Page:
3. 4 out of 5

    Mariana

    Fantástico (valga la redundancia).

  4. 4 out of 5

    Robert Wood

    Rosemary Jackson's Fantasy: The Literature of Subversion is a fairly interesting rejoinder to the structuralist approach taken by Todorov. Jackson argues that Todorov's approach both insufficiently engages with the historical horizon that produces fantastic literature as a mode rather than as a genre, and misses out on how psychoanalytical readings of the genre allow for an engagement with the material conditions of the production of fantastic texts. Through that argument, Jackson argues that fa Rosemary Jackson's Fantasy: The Literature of Subversion is a fairly interesting rejoinder to the structuralist approach taken by Todorov. Jackson argues that Todorov's approach both insufficiently engages with the historical horizon that produces fantastic literature as a mode rather than as a genre, and misses out on how psychoanalytical readings of the genre allow for an engagement with the material conditions of the production of fantastic texts. Through that argument, Jackson argues that fantastic literature becomes a way of engaging with the repressed within capitalist societies, and at best, becomes a literature of transgression, rejection the symbolic order of those societies. At the same time, she recognizes that many authors explore this space only to reestablish the former order of the society. Because of that, she celebrates the work that resists these closings of the narrative, and instead celebrates a thread within the fantastic that runs from Sade through the work of Kafka and Pynchon, rejecting the far more popular narratives of Tolkien and Leguin as conservative and nostalgic. A worthwhile read.

  5. 4 out of 5

    Sofia

    This is not a bad book, in fact at times it's very interesting. But in my opinion it fails at clearly delivering its point. The line between uncanny and the fantastic that seemed so clear when explained by Tzvetan Todorov, becomes very confused in Jackson's take on the matter. After saying that they are different things, she keeps explaining the fantastic in words that are very reminiscent of Freuds essay on the uncanny, and it makes me think that Jackson herself isn't sure of the difference. Al This is not a bad book, in fact at times it's very interesting. But in my opinion it fails at clearly delivering its point. The line between uncanny and the fantastic that seemed so clear when explained by Tzvetan Todorov, becomes very confused in Jackson's take on the matter. After saying that they are different things, she keeps explaining the fantastic in words that are very reminiscent of Freuds essay on the uncanny, and it makes me think that Jackson herself isn't sure of the difference. Also, I'd like to point out that she lists a lot of themes and motives saying they are examples of themes and motives usually found in fantastic literature, but fails to note that those themes and motives are examples of gothicism (as portrayed by among others, Matthias Fyhr), even though she writes predominately about the gothic novels, or remnants thereof. No, there's a bit of logic missing, which is unfortunate, as the topic is very intriguing.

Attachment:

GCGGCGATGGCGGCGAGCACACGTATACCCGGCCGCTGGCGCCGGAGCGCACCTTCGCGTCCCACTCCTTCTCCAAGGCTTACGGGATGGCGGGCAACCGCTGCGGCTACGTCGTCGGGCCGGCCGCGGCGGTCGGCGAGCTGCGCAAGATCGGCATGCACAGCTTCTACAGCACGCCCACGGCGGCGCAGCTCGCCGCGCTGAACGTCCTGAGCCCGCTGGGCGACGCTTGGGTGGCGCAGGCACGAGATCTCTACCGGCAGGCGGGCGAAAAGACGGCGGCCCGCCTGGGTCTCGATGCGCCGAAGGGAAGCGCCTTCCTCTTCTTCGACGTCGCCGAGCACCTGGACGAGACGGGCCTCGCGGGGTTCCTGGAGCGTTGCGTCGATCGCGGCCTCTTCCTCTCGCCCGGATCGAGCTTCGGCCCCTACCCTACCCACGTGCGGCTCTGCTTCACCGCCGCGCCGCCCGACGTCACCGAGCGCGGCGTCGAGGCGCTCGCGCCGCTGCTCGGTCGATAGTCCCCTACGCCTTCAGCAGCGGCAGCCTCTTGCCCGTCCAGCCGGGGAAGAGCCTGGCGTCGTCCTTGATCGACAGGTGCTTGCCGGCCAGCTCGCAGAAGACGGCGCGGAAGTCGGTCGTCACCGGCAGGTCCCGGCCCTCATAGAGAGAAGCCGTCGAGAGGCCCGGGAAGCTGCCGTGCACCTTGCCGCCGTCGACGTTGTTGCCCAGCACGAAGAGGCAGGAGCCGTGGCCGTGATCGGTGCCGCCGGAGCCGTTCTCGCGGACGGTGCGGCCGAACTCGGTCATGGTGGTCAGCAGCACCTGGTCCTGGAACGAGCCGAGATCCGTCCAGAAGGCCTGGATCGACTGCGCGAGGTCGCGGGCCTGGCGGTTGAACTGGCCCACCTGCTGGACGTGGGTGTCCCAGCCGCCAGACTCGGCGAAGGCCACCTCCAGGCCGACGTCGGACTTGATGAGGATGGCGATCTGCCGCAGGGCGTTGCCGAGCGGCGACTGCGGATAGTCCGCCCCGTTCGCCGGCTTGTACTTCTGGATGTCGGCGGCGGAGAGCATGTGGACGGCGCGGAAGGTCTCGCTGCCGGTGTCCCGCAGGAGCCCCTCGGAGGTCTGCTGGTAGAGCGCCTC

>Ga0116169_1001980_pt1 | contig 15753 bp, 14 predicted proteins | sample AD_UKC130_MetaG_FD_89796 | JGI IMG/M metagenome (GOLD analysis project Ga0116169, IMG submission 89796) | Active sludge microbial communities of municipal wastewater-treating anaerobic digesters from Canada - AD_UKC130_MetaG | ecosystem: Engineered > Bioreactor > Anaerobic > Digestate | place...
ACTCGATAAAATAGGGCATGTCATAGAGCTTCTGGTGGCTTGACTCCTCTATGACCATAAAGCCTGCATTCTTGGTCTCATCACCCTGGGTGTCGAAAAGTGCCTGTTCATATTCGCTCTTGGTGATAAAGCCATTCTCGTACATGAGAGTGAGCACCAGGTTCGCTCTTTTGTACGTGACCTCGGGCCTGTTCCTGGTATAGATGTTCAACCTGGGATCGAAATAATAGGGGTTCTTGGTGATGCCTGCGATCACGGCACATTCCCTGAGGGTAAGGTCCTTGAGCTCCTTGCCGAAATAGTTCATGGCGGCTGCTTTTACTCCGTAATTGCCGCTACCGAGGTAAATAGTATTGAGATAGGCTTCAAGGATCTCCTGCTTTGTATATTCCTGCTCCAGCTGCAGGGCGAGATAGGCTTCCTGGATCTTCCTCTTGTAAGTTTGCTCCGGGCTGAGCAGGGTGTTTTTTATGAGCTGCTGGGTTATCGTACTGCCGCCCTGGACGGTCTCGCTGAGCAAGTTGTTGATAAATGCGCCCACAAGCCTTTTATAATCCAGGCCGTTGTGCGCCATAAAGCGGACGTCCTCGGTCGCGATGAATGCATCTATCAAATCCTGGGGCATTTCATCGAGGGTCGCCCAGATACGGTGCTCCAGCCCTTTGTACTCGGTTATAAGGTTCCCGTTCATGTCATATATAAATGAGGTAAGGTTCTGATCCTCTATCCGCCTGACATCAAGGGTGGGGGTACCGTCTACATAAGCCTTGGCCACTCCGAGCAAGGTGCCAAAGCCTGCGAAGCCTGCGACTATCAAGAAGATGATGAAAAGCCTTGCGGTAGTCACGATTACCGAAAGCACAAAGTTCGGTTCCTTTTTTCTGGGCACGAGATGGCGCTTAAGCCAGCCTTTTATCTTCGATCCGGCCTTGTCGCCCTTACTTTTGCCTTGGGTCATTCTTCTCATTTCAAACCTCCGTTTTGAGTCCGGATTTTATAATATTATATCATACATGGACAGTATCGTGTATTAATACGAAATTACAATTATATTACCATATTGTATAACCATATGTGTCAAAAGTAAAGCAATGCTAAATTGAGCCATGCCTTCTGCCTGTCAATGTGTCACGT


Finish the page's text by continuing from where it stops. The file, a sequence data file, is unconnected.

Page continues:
6. 5 out of 5

    Haley

    It's necessary for my research, and there are some interesting ideas, but it's rather ponderous. I'm not a fan of her writing style (grammar errors and typos in my version... whoops), and I feel like her opaque prose is just a way of covering the fact that she's basically restating the same arguments over and over with slightly different examples. Also unhelpful is the fact that it's all intended as a response to Todorov, whom I haven't read yet. I should probably fix that.

  7. 5 out of 5

    Emily Cait

    The star rating for this is in terms of usefulness. A lot of scholarship on fantasy literature makes reference to this text, so it's good to have read this if you are thinking about fantasy literature. However, I wouldn't say that I "really liked it" (which is what Goodreads says a 4/5 star rating means) It was informative and important with what I am studying, but it's not something I would read for shits and gigs. This wasn't a "pleasurable" read (for me anyway :P).

  8. 4 out of 5

    Selene

    Quite disappointed with this, basically because its title points towards a premise that is not fulfilled. When the author refers to "Fantasy", she's actually referring just to one type of fantasy-- the fantastical. And though she tries to defend it as subversive, she critics the marvellous and rejects it.

  9. 5 out of 5

    sologdin

    thoughtful tracking through roots of speculative literature, with special attention to the gothic. useful deployment of todorov and other theorists of the uncanny. coverage does not extend to most well known mass serialized settings, though there is consideration of tolkien.

  10. 4 out of 5

    Bronte

    Very intriguing read.

  11. 5 out of 5

    Noora

    Hyvin samantyylinen kuin Todorovin kirja, käsittelee samoja asioita lähes samalla tyylillä. Ei kovin mielenkiintoinen tai relevantti oman tutkimuksen kannalta.

  12. 5 out of 5

    Tyas

    I learnt a lot about what we call fantasy from this book. A bit confusing at times, but worth the reading.

  13. 4 out of 5

    Fiat Knox

    A groundbreaking essay on the nature of fantasy literature and its potential impact upon the societal narrative: something sorely needed in these modern times.

  14. 5 out of 5

    Michala Escherich

    Meget større fokus på fantastisk litteratur end på fantasy, men hun har nogle meget fine pointer hist og her, som man godt kan trække med over.

  15. 5 out of 5

    Lesley Mckenna

    Useful addition to the theory of fantasy literature.

  16. 4 out of 5

    Tina Romanelli

    This review has been hidden because it contains spoilers. To view it, click here. Jackson refuses to participate in any paradigmatic shifts in her writing. She sees only what she wants to see in the fantasy genre.

  17. 4 out of 5

    PenneyDreadful

    Sure to be of interest to deep readers of fantastical literature.

  18. 5 out of 5

    Rowan

    Useful for defining the difference between fairytale and supernatural but the style was irritatingly dated.

  19. 4 out of 5

    E

  20. 5 out of 5

    Ellie

  21. 5 out of 5

    Paula

  22. 4 out of 5

    Brittany

  23. 5 out of 5

    Amy Martin

  24. 4 out of 5

    Sseonana

  25. 5 out of 5

    Christy

  26. 5 out of 5

    patrizia

  27. 5 out of 5

    Micol Mian

  28. 5 out of 5

    Jackie

  29. 4 out of 5

    TheAfictionado

  30. 4 out of 5

    Sarz